Store eclairs in the refrigerator. They are best they day they are made, but can keep for 2-3 days.
Noting that my senior thesis is due in six days,
Alarmed by the amount of writing I still haven't done,
Deeply conscious of a craving for something sweet, brought on by stress eating,
Observing how far away the dorm kitchen is,
Expressing my deep exasperation at the fact that this cheesecake wouldn't set when I tried to make it in a cake pan,
I, Caroline, hereby
Proclaim the existence of this wonderful cheesecake tart that requires no oven or walks in the cold to the kitchen
Congratulate myself on salvaging the orange cheesecake that wouldn't set but tasted really good,
Encourage all stressed college students (as well as humans of the non-college non-stressed variety) to make this cheesecake.
No Bake Blood Orange Cheesecake Tartlets
Yields: six 4-inch tartlets
For the Crust
2 cups graham cracker crumbs
8 tablespoons unsalted butter, melted
For the Filling
8 oz. white chocolate
16 oz. cream cheese, room temperature
¼ cup powdered sugar
½ cup freshly squeezed blood orange juice
zest of two medium blood oranges
1 blood orange, thinly sliced
zest of one blood orange, for sprinkling (if desired
Make the crust. Mix together the graham cracker crumbs and melted butter. Distribute equally between six mini tart pans.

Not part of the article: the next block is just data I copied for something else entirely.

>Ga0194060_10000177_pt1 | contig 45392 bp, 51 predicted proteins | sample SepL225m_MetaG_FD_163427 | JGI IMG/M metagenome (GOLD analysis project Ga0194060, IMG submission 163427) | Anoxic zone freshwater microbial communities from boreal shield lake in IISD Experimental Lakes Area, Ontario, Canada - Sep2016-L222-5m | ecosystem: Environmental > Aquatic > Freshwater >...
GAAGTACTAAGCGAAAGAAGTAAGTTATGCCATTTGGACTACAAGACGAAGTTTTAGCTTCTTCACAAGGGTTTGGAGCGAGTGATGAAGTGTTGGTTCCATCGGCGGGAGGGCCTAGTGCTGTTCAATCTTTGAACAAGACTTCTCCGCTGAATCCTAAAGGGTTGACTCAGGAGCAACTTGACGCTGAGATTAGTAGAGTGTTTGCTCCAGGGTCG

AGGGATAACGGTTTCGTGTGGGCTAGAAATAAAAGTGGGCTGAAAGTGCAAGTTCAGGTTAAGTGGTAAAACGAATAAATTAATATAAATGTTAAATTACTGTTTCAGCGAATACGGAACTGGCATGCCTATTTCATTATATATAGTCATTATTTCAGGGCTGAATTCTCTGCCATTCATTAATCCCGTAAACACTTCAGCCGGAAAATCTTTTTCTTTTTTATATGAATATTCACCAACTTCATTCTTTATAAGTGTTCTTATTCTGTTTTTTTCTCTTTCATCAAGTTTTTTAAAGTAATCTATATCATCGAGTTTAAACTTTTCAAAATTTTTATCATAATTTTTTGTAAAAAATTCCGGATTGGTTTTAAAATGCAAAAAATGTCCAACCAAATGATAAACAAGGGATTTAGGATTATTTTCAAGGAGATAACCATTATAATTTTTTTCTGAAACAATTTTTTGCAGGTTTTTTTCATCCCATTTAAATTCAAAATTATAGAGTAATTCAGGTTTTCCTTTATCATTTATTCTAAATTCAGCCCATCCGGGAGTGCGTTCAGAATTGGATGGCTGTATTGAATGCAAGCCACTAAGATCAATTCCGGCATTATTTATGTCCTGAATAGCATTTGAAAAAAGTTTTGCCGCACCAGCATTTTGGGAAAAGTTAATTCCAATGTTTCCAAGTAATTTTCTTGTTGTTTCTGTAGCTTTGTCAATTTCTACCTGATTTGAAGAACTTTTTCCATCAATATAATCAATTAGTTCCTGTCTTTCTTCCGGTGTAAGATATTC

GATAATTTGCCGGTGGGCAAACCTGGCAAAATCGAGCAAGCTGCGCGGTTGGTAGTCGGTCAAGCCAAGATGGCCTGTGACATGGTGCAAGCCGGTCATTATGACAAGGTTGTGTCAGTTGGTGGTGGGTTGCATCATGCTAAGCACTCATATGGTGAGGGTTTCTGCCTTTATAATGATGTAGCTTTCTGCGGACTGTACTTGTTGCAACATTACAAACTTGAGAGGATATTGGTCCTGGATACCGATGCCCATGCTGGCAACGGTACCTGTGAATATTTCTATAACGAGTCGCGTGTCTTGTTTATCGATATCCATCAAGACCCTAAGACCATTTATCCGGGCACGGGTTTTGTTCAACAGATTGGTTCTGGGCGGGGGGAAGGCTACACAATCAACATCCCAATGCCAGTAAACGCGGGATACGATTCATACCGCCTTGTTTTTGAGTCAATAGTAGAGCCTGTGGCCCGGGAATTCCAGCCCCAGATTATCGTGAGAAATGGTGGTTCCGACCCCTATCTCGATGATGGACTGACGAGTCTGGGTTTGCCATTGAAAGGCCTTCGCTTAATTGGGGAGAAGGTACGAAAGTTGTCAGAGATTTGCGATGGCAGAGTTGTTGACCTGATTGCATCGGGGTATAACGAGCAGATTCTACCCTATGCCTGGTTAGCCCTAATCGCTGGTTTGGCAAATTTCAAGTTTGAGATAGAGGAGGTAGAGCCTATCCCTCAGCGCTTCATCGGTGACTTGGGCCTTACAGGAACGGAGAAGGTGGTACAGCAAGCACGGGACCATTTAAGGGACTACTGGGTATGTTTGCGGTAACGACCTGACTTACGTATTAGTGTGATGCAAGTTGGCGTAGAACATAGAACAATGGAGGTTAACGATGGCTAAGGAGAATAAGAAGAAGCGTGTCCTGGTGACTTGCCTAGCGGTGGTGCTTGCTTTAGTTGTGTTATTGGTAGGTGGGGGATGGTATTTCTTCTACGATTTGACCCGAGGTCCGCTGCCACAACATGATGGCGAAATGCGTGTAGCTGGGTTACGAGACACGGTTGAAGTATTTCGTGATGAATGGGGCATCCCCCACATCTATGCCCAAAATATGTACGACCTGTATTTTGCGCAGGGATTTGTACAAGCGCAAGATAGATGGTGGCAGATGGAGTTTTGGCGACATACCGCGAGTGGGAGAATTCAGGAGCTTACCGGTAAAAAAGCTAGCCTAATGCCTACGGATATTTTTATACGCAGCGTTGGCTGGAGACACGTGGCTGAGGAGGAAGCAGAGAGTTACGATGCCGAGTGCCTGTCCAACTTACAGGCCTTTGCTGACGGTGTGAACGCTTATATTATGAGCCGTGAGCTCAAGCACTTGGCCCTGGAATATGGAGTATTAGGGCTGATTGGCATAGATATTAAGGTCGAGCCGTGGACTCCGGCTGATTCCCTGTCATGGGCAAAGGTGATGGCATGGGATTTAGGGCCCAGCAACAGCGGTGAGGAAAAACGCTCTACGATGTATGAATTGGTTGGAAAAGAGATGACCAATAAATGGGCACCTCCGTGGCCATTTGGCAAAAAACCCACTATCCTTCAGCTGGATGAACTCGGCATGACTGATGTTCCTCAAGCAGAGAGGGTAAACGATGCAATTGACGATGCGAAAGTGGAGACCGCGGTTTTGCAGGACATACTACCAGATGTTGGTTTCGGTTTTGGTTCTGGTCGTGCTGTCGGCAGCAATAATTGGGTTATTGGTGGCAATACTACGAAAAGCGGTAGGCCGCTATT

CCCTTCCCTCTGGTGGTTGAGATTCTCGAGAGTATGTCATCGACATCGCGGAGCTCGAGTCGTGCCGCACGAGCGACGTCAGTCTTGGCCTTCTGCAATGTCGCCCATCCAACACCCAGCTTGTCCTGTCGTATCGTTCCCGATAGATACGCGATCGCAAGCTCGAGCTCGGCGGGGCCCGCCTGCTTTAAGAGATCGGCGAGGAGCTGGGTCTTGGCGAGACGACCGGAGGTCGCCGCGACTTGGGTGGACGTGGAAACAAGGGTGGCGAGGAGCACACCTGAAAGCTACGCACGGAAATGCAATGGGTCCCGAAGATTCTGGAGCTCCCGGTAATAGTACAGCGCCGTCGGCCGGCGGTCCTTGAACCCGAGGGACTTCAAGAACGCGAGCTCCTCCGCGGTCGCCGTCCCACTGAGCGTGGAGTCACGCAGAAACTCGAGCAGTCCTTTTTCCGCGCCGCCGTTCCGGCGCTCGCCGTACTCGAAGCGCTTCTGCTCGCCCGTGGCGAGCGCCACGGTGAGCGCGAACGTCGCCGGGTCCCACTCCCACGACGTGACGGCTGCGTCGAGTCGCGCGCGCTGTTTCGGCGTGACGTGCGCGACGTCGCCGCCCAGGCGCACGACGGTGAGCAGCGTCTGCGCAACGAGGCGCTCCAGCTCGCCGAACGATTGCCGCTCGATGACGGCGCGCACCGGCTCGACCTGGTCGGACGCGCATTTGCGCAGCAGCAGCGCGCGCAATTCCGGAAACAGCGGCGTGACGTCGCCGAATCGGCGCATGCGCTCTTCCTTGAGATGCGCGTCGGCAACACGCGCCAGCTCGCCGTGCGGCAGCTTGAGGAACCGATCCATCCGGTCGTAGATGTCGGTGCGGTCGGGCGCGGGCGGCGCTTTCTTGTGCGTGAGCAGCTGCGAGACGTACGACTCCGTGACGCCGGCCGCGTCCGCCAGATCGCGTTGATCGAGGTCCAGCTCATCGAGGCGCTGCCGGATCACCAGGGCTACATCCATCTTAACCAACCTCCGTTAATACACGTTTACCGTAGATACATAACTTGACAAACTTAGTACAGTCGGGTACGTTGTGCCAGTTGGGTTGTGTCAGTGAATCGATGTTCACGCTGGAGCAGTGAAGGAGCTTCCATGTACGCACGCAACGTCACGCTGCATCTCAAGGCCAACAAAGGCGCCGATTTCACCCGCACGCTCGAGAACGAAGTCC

With a spoon or your hands, firmly press the graham cracker mixture evenly along the sides and bottom of the tart pans. Refrigerate for at least 15 minutes to allow the crust to firm up.
Make the filling. Place the white chocolate in a microwave safe bowl, and microwave on medium power for about 90 seconds, or until the chocolate is melted. Make sure to stop every 30 seconds to give it a good stir or else the white chocolate might burn. Let the chocolate cool until it is lukewarm, but not set.
With an electric mixture (or some elbow grease), whisk the cream cheese with the powdered sugar in a large mixing bowl until it is light and fluffy, about 5 minutes. Whisk in the zest and blood orange juice.
While whisking continuously, pour in the melted white chocolate, and whisk until smooth. (If you pour in the chocolate while it is still hot, it may form lumps in the cheesecake).